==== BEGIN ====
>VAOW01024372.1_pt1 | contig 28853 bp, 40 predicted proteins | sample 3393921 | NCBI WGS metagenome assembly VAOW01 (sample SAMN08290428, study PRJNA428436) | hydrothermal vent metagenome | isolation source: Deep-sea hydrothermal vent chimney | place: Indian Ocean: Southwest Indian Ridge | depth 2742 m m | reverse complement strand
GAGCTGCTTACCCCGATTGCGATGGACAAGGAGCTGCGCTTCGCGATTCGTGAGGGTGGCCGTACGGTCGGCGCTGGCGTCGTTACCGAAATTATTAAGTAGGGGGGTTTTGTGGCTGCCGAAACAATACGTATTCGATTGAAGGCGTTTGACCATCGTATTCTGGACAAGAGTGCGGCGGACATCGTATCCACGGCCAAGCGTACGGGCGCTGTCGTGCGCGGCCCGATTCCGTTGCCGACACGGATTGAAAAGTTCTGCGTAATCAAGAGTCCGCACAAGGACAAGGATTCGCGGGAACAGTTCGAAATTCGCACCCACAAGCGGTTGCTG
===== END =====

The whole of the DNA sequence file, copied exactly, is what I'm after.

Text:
>VAOW01024372.1_pt1 | contig 28853 bp, 40 predicted proteins | sample 3393921 | NCBI WGS metagenome assembly VAOW01 (sample SAMN08290428, study PRJNA428436) | hydrothermal vent metagenome | isolation source: Deep-sea hydrothermal vent chimney | place: Indian Ocean: Southwest Indian Ridge | depth 2742 m m | reverse complement strand
GAGCTGCTTACCCCGATTGCGATGGACAAGGAGCTGCGCTTCGCGATTCGTGAGGGTGGCCGTACGGTCGGCGCTGGCGTCGTTACCGAAATTATTAAGTAGGGGGGTTTTGTGGCTGCCGAAACAATACGTATTCGATTGAAGGCGTTTGACCATCGTATTCTGGACAAGAGTGCGGCGGACATCGTATCCACGGCCAAGCGTACGGGCGCTGTCGTGCGCGGCCCGATTCCGTTGCCGACACGGATTGAAAAGTTCTGCGTAATCAAGAGTCCGCACAAGGACAAGGATTCGCGGGAACAGTTCGAAATTCGCACCCACAAGCGGTTGCTG